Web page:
KNOXVILLE, Tenn. (Sept. 12, 2018) – Today, the Knox County Regional Forensic Center released its 2017 Drug-Related Death Report for Knox and Anderson Counties. The report includes data on drug-related death cases the Center investigated from 2010 through 2017.
“Unfortunately, the drug epidemic in our community continues to spiral out-of-control” said Knox County Mayor Glenn Jacobs. “While our law enforcement and other agencies are tireless in their efforts to address this issue, it’s apparent that a community-wide approach is necessary if we are to stop this disturbing trend. Hopefully the info presented in this report can help initiate a larger conversation that leads to a definitive plan of action to stop the growing drug problem.”
The number of drug-related deaths in Knox and Anderson Counties increased by more than 41 percent from 2016 to 2017.
“The 2017 data shows an alarming, continuing upward trend in drug deaths in Knox and Anderson Counties,” said John Lott, Senior Director of the Knox County Regional Forensic Center. “In addition, we have seen some demographic shifts and the introduction of more illicit drugs such as Fentanyl and its analogues.”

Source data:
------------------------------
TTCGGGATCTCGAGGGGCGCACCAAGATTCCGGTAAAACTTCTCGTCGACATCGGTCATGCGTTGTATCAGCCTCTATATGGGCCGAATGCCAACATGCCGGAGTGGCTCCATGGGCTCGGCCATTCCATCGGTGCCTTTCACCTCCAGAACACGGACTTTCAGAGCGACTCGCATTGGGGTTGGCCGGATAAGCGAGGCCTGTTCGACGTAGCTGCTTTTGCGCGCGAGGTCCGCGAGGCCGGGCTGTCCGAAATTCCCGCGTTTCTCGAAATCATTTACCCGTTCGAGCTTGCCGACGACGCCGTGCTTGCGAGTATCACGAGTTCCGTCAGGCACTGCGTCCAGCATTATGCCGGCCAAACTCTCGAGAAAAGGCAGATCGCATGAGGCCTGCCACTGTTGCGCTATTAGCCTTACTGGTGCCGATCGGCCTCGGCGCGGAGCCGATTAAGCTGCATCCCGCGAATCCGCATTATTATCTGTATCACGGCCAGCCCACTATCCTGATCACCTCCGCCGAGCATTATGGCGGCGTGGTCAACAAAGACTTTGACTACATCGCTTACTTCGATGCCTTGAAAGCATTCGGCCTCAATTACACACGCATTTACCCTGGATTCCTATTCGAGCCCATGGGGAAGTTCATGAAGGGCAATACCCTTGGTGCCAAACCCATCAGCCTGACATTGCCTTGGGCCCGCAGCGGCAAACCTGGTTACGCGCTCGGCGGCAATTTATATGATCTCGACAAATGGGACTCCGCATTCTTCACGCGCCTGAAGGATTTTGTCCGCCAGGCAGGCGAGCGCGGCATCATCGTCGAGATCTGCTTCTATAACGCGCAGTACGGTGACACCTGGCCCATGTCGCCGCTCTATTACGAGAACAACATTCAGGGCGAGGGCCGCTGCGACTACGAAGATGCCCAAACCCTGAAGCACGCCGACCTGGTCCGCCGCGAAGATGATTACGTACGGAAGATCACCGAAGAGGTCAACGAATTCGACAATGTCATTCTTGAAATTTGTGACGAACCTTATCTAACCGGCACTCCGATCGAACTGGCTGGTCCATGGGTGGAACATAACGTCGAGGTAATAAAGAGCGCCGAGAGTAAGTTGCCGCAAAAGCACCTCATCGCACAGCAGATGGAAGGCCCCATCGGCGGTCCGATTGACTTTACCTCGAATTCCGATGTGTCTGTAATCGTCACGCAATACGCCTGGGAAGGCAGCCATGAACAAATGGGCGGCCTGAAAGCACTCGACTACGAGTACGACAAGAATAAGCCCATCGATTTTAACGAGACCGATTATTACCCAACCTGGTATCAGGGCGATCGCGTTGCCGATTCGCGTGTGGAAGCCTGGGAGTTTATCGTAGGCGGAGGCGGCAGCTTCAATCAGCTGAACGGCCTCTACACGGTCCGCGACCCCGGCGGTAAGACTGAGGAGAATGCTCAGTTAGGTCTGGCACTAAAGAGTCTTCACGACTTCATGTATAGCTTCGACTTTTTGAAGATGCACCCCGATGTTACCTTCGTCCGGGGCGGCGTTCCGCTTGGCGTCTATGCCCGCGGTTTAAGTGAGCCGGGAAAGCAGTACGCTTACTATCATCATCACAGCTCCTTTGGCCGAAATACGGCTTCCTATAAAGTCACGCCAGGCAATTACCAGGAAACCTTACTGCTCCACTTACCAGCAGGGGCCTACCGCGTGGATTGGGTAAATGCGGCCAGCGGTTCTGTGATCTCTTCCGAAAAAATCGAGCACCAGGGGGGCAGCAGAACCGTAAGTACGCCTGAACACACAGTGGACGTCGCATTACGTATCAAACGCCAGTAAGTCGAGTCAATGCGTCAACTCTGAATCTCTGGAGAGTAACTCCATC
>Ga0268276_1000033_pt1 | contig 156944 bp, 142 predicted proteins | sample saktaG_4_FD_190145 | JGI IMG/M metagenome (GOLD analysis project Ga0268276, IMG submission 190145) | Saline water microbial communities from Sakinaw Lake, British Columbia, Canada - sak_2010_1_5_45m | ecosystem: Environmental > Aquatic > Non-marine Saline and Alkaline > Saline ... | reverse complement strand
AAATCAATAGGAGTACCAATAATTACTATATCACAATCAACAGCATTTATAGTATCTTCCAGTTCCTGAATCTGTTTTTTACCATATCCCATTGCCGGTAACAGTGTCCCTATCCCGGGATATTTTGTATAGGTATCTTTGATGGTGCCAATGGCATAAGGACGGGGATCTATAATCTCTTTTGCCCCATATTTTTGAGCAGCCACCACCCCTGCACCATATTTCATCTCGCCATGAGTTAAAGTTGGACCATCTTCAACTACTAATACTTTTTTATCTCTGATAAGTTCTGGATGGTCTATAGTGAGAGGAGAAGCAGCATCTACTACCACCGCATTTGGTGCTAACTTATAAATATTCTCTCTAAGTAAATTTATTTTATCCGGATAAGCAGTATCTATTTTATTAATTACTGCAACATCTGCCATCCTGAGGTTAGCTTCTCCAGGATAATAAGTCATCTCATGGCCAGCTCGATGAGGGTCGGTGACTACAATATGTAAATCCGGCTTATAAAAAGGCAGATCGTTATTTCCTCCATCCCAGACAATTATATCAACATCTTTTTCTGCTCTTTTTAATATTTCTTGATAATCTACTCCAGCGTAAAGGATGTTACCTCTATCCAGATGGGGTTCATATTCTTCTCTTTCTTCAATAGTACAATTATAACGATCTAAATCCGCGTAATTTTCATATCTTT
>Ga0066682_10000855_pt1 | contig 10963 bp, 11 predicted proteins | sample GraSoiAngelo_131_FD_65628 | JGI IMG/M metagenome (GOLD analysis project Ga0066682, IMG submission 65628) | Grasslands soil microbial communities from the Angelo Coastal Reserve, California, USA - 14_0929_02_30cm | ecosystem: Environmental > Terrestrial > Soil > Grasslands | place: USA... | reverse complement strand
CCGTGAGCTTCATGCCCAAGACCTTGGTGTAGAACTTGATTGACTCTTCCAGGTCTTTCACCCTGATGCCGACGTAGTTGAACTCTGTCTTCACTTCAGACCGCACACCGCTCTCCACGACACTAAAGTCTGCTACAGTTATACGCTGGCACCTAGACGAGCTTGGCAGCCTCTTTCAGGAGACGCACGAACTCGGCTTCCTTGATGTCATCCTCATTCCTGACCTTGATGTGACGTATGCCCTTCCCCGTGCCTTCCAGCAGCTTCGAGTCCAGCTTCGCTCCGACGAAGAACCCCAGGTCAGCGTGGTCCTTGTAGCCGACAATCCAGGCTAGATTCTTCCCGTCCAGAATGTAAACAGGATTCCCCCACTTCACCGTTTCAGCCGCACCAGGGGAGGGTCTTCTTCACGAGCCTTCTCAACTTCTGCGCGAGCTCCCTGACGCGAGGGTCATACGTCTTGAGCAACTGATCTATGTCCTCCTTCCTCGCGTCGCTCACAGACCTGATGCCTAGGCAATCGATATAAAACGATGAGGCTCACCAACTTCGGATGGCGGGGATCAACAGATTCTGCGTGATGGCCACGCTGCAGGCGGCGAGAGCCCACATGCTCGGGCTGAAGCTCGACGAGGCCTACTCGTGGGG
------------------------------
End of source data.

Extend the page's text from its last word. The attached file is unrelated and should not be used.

In 2017, the number of African Americans who died of drug-related causes surged 113 percent in the two counties as compared to 2016. Additionally, all age groups saw significant increases in drug-related deaths but occurred most frequently in the 45-54 category.
The full report is available online here
As outlined in the full text of the report, the data is drawn only from drug-related deaths in Knox and Anderson Counties between 2010 and 2017 that were investigated by the medical examiner. Some highlights from the report include:
The number of drug-related deaths increased by 41 percent from 2016 to 2017.
The 45-54 year age group again had the highest number of drug-related deaths, however the number of drug-related deaths in all age categories had significant increases from 2016 to 2017.
Polypharma (or multiple drugs) were involved in 60 percent of drug-related death cases in 2017.
Fentanyl and its analogues were again the most frequently found drug among 2017 drug-related death cases with an increase of 179 percent from 2016.
Trends already noted for 2018:
Fentanyl and its analogues continue to be the most frequently found drugs in a drug-related death.
The 45-54 age group has the highest number of drug-related deaths in 2018.